Foundation for Photographic Preservation

By Al Weber Back to

john scarlotta, foundation for photographic preservation, al weber, photo technique magazine Cinderhenge, Avon, NC, 1993. ©John Scarlotta. The photograph is from a case study of photographer John Scarlata. FfPP advisor Ben Garfinkle was able to organize John’s work prior to his cancer-caused death. Every little bit means something.

When Carmel photographer Steve Crouch died in 1984, his work was headed for the dump. A telephone call from Huntington Witherill alerted me as to what was happening and I was able to persuade his son to let me have the whole archive. I didn’t have a clue as to what I’d do with it. Three years later I was able to talk the University of California, Santa Cruz into placing it in their Special Collections. That was the start.

I found to my surprise that the majority of photographs from deceased photographers end up in the dump. Family and heirs frequently have no interest in what was a life’s work. Only a few high profile photographers have work that interests collectors, libraries, universities, museums, etc. Yet, all photographs have a potential value. Everything is not just fine art. Historical information can be gleaned from surprisingly obscure nooks. If a photographer has been diligent in recording their work, it has more appeal to the academic world.

As time passed, I helped other photographers organize their work and in some cases, find a repository for it. The phone started ringing. “Can you help me” was a common question. It got to the point where I couldn’t handle the load. I needed to get others involved. The outcome was FfPP. Foundation for Photographic Preservation. FfPP is comprised of a few hand picked reliable friends, people with a variety of expertise, people who cared and understood the importance of preserving photographs.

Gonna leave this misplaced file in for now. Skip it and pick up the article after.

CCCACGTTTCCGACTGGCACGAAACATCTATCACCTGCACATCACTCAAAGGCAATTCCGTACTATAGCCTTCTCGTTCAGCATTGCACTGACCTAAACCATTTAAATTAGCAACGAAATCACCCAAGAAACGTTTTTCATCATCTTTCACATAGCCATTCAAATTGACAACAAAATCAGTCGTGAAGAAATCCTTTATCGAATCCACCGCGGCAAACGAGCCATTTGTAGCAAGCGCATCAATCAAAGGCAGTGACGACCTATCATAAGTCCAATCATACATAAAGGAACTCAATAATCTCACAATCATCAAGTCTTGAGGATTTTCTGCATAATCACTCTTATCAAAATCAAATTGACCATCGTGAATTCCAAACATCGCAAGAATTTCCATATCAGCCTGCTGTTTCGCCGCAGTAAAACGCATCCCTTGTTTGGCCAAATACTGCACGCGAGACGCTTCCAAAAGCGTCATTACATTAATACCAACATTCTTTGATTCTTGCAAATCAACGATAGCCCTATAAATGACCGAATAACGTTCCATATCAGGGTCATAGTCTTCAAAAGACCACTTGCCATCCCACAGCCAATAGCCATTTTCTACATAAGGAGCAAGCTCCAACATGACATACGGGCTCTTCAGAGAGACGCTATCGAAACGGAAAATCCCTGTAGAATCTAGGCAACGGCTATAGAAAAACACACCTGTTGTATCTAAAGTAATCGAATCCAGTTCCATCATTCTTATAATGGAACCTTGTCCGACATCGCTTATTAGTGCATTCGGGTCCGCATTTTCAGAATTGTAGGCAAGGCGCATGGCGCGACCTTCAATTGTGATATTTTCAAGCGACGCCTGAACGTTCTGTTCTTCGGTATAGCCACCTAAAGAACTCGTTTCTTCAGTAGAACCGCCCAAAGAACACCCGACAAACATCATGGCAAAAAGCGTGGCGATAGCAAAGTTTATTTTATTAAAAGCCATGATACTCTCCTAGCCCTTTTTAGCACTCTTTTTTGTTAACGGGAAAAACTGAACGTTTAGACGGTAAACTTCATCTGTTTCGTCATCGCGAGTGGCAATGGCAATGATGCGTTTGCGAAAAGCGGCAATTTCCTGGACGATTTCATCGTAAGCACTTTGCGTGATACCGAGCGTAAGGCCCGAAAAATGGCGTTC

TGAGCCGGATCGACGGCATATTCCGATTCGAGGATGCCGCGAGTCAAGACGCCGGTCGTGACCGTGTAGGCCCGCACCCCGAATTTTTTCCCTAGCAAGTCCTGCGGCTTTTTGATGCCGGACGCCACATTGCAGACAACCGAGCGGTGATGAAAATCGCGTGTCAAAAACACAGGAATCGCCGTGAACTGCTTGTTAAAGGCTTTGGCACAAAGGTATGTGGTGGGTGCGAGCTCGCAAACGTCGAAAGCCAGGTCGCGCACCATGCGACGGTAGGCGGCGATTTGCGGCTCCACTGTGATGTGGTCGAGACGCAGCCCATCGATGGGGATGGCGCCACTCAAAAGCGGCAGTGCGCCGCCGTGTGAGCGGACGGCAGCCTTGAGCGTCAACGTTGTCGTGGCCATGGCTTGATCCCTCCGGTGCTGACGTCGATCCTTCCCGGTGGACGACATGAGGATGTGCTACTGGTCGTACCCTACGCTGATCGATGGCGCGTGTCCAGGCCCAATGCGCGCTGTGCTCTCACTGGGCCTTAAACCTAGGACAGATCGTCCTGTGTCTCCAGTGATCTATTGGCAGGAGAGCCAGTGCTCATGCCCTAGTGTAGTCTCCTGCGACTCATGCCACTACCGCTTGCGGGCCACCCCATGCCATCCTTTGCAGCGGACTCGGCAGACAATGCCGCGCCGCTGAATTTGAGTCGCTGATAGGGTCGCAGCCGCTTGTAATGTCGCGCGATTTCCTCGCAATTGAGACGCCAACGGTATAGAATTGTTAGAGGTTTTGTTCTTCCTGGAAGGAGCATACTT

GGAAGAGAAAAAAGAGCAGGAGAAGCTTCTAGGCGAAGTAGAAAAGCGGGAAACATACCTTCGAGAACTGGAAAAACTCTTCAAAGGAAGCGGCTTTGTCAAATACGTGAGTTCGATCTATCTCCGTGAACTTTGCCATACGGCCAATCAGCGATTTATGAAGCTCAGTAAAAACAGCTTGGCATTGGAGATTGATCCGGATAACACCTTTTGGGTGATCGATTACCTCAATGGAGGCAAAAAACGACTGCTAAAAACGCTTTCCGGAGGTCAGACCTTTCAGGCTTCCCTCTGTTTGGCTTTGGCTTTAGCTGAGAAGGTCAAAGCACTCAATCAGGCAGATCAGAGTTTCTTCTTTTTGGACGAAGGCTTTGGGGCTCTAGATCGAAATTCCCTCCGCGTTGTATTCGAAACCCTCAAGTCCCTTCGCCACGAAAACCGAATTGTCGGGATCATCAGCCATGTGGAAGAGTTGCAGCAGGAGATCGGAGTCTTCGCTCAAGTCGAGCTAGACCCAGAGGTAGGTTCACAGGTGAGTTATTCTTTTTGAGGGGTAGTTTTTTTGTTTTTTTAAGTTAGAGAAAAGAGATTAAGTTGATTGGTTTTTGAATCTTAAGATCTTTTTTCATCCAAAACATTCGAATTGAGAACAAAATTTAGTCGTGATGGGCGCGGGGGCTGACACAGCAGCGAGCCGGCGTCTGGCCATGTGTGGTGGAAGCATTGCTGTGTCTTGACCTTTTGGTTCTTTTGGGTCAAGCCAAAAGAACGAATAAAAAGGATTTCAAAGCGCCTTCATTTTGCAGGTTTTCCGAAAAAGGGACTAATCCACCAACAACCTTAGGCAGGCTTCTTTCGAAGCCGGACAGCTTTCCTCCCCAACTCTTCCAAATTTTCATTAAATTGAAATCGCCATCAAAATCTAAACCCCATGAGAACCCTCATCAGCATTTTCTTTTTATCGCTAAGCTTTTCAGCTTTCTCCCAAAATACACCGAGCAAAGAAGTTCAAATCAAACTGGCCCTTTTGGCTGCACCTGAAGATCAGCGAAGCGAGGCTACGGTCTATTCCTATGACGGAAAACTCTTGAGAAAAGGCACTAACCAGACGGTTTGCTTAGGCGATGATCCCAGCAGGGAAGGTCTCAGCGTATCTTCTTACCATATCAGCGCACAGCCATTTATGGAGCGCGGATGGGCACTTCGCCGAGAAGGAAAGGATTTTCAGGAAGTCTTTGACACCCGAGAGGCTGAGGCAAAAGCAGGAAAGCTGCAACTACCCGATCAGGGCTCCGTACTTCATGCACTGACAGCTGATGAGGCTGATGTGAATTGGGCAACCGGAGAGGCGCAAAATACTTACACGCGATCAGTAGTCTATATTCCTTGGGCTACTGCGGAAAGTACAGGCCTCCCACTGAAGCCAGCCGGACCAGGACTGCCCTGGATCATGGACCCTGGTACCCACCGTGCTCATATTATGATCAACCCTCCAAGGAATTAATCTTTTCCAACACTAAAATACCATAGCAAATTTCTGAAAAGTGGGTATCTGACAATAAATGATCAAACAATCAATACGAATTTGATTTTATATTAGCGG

We’re not a large organization. We only handle what we have time for. We continually attempt to alert others to the importance of preserving work. It’s working. It’s unpredictable. No two cases are alike. Each body of work has to be dealt with individually, because we’re all different. Onetime beautiful prints are found wrapped in newsprint. Some are found stored in damp or humid places. Mold is common. And there are duplicates and duplicates and duplicates. Yet, what remains, and it is substantial, deserves to be preserved. FfPP can’t do it all. We do what we can. What we would like to do is raise the level of awareness in others and maybe per- suade them to establish a similar organization in their own area.

As a traveling workshop instructor, I have seen countless ‘sacks’ of family prints. One time in a small Nebraska town a woman brought in a sack full of family tintypes. Gorgeous little gems, now damaged through carelessness. But salvageable, and a key to her ancestors. Irreplaceable. So that is what FfPP is about.


About the Author

Al Weber
AWeber
Al Weber’s photography is exhibited in the Art Institute of Chicago, the Museum of Fine Art in Kyoto, Japan, and in many regional museums. He has taught photography since 1963, as instructor for Ansel Adams in Yosemite, at his own Victor School, CO, and workshops including those with David Vestal at the Photographers’ Formulary in Montana. He was Education Chairman at Friends of Photography in Carmel, CA and spent many years in a varied career of commercial photography for national publications and major manufacturers. This article is a prelude to a book of Al Weber's aerial photography published in 2010 by Café Margo Press.